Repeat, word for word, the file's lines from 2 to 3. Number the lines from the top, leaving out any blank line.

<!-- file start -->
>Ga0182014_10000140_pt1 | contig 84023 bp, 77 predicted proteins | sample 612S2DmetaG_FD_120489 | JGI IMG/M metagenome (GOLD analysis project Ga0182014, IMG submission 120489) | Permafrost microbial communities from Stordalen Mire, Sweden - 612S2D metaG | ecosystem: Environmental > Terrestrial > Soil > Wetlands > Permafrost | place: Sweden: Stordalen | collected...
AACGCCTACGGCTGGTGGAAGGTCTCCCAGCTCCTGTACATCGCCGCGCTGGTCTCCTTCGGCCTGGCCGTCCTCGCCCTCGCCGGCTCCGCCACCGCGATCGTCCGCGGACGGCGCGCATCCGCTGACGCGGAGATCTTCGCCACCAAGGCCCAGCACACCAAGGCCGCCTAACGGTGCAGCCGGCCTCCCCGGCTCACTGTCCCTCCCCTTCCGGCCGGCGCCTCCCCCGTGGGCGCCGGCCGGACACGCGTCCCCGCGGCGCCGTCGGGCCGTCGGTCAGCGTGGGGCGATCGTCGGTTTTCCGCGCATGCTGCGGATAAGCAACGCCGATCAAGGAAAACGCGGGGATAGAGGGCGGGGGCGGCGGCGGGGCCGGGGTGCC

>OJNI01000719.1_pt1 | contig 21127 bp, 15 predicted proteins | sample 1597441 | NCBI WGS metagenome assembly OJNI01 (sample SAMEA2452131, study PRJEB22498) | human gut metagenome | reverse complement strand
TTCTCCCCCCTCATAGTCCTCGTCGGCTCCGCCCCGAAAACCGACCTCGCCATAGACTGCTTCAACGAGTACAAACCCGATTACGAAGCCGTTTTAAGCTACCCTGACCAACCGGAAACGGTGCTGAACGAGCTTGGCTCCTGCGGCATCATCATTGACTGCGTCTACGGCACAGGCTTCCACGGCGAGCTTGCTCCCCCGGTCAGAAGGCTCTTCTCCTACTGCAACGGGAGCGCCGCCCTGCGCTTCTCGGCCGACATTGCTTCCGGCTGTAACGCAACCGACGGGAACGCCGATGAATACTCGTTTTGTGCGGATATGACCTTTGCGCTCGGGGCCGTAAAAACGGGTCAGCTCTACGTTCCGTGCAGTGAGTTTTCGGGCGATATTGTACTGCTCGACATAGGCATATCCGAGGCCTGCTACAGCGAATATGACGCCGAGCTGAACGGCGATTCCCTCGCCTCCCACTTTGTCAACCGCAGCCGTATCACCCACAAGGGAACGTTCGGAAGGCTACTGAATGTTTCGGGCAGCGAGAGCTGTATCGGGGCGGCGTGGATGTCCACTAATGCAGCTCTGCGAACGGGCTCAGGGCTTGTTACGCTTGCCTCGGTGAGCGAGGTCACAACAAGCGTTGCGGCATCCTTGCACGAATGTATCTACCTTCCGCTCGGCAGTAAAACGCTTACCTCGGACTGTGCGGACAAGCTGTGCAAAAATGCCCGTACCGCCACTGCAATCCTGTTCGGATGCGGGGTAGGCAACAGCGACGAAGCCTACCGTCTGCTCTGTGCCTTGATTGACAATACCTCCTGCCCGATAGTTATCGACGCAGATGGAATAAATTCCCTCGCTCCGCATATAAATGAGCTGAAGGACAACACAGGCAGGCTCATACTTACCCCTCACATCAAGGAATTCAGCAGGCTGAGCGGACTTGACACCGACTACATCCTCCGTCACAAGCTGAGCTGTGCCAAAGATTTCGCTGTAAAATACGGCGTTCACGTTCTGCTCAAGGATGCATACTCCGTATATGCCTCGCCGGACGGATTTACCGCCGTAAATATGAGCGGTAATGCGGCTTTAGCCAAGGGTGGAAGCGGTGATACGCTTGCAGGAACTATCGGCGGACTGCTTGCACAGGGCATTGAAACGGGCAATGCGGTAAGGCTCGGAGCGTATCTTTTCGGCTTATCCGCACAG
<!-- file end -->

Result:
AACGCCTACGGCTGGTGGAAGGTCTCCCAGCTCCTGTACATCGCCGCGCTGGTCTCCTTCGGCCTGGCCGTCCTCGCCCTCGCCGGCTCCGCCACCGCGATCGTCCGCGGACGGCGCGCATCCGCTGACGCGGAGATCTTCGCCACCAAGGCCCAGCACACCAAGGCCGCCTAACGGTGCAGCCGGCCTCCCCGGCTCACTGTCCCTCCCCTTCCGGCCGGCGCCTCCCCCGTGGGCGCCGGCCGGACACGCGTCCCCGCGGCGCCGTCGGGCCGTCGGTCAGCGTGGGGCGATCGTCGGTTTTCCGCGCATGCTGCGGATAAGCAACGCCGATCAAGGAAAACGCGGGGATAGAGGGCGGGGGCGGCGGCGGGGCCGGGGTGCC

>OJNI01000719.1_pt1 | contig 21127 bp, 15 predicted proteins | sample 1597441 | NCBI WGS metagenome assembly OJNI01 (sample SAMEA2452131, study PRJEB22498) | human gut metagenome | reverse complement strand